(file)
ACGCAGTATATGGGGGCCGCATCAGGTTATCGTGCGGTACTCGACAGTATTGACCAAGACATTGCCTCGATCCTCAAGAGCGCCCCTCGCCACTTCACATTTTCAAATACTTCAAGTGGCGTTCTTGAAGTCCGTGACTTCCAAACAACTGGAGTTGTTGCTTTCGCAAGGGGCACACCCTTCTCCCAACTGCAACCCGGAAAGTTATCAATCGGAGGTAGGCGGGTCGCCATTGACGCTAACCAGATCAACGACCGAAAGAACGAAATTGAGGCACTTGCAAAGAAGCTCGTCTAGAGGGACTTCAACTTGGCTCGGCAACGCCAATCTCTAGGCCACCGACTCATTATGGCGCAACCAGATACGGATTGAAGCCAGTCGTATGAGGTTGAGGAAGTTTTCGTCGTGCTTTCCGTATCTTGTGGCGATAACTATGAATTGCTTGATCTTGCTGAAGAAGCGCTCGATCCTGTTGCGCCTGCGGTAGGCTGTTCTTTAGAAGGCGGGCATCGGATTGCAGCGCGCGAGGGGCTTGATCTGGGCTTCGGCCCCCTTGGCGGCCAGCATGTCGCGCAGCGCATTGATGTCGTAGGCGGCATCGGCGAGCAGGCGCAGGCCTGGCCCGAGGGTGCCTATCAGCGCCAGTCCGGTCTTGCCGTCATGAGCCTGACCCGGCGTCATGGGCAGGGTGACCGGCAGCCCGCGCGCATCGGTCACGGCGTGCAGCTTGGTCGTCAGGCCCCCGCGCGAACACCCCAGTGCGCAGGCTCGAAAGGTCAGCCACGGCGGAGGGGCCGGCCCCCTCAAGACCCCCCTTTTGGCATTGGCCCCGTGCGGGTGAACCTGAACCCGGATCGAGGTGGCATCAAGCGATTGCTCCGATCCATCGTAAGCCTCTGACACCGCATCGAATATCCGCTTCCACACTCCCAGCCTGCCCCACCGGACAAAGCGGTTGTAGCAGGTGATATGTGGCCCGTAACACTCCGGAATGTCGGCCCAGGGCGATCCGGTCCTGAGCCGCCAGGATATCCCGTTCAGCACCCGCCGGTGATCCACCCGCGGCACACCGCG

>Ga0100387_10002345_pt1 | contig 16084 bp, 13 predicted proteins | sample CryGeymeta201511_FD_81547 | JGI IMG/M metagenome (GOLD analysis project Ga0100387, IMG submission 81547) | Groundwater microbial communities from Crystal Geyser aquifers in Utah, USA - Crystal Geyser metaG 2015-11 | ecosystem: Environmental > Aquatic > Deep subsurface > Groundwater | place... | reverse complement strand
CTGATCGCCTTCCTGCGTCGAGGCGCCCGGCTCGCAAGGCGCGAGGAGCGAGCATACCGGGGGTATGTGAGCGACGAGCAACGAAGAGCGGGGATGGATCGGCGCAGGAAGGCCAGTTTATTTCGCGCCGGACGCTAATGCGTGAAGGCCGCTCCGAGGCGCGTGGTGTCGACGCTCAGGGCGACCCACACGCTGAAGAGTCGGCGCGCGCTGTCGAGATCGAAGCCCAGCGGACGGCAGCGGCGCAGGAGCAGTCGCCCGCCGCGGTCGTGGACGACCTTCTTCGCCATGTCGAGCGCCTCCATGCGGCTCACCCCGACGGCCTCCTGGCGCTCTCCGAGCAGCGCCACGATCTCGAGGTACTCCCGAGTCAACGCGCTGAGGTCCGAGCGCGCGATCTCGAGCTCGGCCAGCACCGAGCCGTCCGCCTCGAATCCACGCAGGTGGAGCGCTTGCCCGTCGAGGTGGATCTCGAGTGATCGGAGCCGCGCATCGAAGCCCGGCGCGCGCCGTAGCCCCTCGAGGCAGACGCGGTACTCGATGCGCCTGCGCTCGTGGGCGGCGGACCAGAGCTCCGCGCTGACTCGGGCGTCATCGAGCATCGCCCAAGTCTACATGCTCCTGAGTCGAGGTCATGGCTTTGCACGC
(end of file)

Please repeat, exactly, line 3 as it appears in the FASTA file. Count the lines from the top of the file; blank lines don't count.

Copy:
CTGATCGCCTTCCTGCGTCGAGGCGCCCGGCTCGCAAGGCGCGAGGAGCGAGCATACCGGGGGTATGTGAGCGACGAGCAACGAAGAGCGGGGATGGATCGGCGCAGGAAGGCCAGTTTATTTCGCGCCGGACGCTAATGCGTGAAGGCCGCTCCGAGGCGCGTGGTGTCGACGCTCAGGGCGACCCACACGCTGAAGAGTCGGCGCGCGCTGTCGAGATCGAAGCCCAGCGGACGGCAGCGGCGCAGGAGCAGTCGCCCGCCGCGGTCGTGGACGACCTTCTTCGCCATGTCGAGCGCCTCCATGCGGCTCACCCCGACGGCCTCCTGGCGCTCTCCGAGCAGCGCCACGATCTCGAGGTACTCCCGAGTCAACGCGCTGAGGTCCGAGCGCGCGATCTCGAGCTCGGCCAGCACCGAGCCGTCCGCCTCGAATCCACGCAGGTGGAGCGCTTGCCCGTCGAGGTGGATCTCGAGTGATCGGAGCCGCGCATCGAAGCCCGGCGCGCGCCGTAGCCCCTCGAGGCAGACGCGGTACTCGATGCGCCTGCGCTCGTGGGCGGCGGACCAGAGCTCCGCGCTGACTCGGGCGTCATCGAGCATCGCCCAAGTCTACATGCTCCTGAGTCGAGGTCATGGCTTTGCACGC